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Variable declarations in Go language

Every programming language in this world provides options to declare and define variables and used by parts of the program. So Go does the same.

The wiki states that a variable is
a symbolic name associated with a value and whose associated value may be changed
But in more technical way, a variable is a memory location with name which might hold values and may change later.

Variables in memory

Go provides different options to declare and define the variables. Let's see how we can declare variable in Golang.

Variable declaration

A variable in go could be declared as follows,

package main

import "fmt"
var a = "has some value"

func main() {
   fmt.Println(a)
}

Here the variable a is declared and initialized with the value "has some value". The type of the variable is inferred from the value been assigned.

Supported Types in Golang

Go supports the following primitive types

Base Types Description
Numerics  uint, int (8,16,32,64 bits), float (32, 64 bits), 
 complex with 64, 128 bits, byte, rune, uintptr 
Numerics are integers and float type which
includes complex as well
String string String is an immutable; sequence of bytes
Boolean bool Boolean is either true or false

Group variable declaration

As we could declare multiple variables in a statement in other languages, Go also supports grouping the variable declarations.

var (
  a = 2
  b = 4
  c = 6
)

Note that we can't use comma to separate the variable but it has to be a newline.

The above code could be interpreted as shown below in three lines,

var a = 2
var b = 4
var c = 6

And, with grouping, we can declare multiple types. But in other programming languages like you can't declare multiple variables of different types


var (
  a = 2
  b = "some value"
  c = 1.5e2
)

Shorthand Variable declaration

Go has new form of variable declaration with the operator := which is called short-hand operator.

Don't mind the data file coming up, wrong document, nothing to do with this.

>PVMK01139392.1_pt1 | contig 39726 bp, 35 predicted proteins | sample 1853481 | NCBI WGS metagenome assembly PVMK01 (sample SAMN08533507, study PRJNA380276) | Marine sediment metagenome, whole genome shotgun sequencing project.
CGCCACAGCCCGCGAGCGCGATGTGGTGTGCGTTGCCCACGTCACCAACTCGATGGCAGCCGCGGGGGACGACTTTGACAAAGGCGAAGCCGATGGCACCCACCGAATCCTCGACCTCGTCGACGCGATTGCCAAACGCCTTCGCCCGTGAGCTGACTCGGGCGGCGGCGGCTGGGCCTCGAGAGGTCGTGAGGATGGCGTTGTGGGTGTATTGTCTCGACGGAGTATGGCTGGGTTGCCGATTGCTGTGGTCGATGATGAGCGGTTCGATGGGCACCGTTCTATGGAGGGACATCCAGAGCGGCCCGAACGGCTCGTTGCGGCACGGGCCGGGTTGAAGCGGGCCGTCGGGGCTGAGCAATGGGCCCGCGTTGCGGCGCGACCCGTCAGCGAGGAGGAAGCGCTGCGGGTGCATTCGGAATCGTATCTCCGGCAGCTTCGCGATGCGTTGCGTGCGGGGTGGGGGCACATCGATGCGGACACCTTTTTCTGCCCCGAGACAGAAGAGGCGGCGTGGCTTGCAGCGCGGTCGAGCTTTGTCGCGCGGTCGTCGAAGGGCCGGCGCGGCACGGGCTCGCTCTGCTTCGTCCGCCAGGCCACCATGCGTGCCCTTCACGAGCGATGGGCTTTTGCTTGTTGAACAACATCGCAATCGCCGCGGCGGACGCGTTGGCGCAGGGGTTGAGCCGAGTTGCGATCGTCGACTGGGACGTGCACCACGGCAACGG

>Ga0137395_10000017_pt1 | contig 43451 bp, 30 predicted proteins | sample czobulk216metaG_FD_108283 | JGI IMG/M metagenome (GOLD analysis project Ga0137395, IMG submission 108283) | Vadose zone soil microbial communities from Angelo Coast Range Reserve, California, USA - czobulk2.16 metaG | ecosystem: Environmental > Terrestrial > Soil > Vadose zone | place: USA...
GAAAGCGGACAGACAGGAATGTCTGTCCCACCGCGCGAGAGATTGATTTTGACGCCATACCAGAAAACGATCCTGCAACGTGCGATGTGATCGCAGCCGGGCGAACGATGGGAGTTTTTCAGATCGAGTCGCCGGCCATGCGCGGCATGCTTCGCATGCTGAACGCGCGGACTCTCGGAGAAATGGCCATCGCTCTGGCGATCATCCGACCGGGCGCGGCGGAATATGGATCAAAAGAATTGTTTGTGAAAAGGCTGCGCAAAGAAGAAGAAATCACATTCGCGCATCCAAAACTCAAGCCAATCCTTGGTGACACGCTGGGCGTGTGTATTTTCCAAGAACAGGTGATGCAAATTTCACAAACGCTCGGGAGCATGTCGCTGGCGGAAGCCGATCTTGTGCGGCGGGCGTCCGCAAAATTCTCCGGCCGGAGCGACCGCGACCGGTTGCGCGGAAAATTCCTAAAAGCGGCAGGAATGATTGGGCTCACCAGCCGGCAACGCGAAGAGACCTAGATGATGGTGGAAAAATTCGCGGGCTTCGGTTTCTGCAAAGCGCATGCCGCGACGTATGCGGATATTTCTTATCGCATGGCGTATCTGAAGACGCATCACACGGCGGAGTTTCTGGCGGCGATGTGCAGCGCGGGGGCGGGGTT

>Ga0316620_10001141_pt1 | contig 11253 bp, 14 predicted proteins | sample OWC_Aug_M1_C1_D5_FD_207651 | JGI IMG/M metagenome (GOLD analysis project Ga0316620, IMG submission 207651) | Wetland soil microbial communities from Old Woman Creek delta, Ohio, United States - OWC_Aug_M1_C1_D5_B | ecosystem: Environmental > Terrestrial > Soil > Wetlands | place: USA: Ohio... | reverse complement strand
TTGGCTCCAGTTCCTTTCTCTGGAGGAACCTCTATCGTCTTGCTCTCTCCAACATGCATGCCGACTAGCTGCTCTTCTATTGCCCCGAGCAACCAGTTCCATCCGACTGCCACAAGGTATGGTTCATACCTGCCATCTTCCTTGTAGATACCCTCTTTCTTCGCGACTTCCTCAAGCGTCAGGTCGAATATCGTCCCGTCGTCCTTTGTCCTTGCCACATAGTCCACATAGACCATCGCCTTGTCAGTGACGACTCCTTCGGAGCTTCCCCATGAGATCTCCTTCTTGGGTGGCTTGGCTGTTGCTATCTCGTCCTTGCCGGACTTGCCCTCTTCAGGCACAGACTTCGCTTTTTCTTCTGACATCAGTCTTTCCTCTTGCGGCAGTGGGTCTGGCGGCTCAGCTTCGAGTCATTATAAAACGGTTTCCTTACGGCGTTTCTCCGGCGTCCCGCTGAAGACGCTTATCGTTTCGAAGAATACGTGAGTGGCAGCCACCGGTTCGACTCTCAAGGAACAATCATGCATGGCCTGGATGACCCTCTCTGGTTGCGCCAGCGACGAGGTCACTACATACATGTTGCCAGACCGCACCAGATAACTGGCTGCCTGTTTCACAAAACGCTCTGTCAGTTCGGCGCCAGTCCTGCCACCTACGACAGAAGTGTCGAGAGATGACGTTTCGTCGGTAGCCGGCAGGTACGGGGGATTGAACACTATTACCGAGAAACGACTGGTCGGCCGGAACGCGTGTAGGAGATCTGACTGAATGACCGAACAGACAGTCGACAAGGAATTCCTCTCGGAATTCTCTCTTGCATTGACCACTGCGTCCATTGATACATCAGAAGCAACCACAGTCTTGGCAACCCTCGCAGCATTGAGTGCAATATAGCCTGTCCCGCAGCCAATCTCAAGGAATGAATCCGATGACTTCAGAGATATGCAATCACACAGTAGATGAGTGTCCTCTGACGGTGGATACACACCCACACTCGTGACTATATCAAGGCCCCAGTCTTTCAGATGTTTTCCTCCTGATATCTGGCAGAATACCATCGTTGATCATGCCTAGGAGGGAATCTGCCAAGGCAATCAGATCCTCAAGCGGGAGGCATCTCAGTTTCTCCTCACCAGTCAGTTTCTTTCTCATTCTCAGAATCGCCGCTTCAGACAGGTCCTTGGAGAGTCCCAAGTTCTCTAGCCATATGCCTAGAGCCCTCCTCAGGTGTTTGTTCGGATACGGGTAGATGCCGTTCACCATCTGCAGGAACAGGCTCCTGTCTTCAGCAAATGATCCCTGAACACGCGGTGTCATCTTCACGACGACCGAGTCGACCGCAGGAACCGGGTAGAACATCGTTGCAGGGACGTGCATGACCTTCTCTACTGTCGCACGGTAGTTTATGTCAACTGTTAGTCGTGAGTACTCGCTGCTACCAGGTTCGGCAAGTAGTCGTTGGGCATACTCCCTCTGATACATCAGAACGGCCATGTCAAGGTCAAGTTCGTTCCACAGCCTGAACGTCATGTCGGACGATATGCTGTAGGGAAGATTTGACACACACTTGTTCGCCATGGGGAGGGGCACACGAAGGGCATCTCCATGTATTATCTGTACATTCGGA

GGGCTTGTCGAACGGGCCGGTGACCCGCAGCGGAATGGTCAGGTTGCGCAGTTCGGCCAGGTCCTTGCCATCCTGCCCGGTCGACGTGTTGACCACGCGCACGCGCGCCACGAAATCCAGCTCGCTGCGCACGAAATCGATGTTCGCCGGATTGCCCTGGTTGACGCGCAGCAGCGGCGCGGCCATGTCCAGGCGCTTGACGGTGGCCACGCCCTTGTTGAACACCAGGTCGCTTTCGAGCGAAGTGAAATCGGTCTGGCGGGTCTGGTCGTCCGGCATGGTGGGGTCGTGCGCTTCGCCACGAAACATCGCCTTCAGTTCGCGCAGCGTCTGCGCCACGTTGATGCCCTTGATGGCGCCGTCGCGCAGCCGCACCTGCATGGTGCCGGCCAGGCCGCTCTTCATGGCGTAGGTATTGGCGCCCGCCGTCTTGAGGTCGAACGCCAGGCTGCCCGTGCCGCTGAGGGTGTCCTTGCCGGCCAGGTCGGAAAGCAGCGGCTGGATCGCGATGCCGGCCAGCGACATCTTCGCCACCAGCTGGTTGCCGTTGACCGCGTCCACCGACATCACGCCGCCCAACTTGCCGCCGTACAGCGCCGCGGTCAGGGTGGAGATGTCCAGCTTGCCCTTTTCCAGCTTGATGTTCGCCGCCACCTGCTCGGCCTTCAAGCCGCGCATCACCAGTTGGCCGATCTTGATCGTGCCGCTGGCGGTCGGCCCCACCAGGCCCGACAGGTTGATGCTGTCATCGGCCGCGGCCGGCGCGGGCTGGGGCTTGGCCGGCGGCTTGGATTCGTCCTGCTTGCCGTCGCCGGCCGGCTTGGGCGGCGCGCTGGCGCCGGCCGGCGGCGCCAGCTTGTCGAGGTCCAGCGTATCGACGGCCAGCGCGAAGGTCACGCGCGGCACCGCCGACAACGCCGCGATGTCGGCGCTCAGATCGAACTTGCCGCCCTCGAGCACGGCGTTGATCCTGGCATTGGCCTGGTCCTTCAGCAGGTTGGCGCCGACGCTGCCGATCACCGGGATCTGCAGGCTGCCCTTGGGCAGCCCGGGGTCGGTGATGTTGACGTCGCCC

package main

import "fmt"

func main() {  
    str:= "value here" //short hand declaration

    fmt.Println("Prints some ", str)
}

The above shorthand declaration would be interpreted as string str = "value here".

Scope of the Variable

The variables declared in golang programs has block level scope. A block is a space enclosed within opening and closing curly brackets { ... }

package main

import "fmt"

func main() { 
    {
       str:= "value here" //short hand declaration

       fmt.Println("Prints some ", str)
    }
    
    fmt.Println("Prints some ", str) // 
}

When you execute the program above it would print something like,


>main.go 
undefined: str

Because the str is not available outside the curly brackets.

Global variables

Global variables could be declared outside the functions.

package main

import "fmt"

var some int

func main() {
   some = 10
   fmt.Println("Prints some ", some)
   some += some
   other()
}

func other() {
   fmt.Println("Prints some ", some)
}

When you execute the above code, it could print,

>main.go 
Prints some 10
Prints some 20

As you see, we could able to access the variable from both main and other functions.

Conclusion

In this blog post, we have discussed about declaring variables in golang and their multiple forms.

Thanks for reading 🙏 Comments are always welcome 🙌

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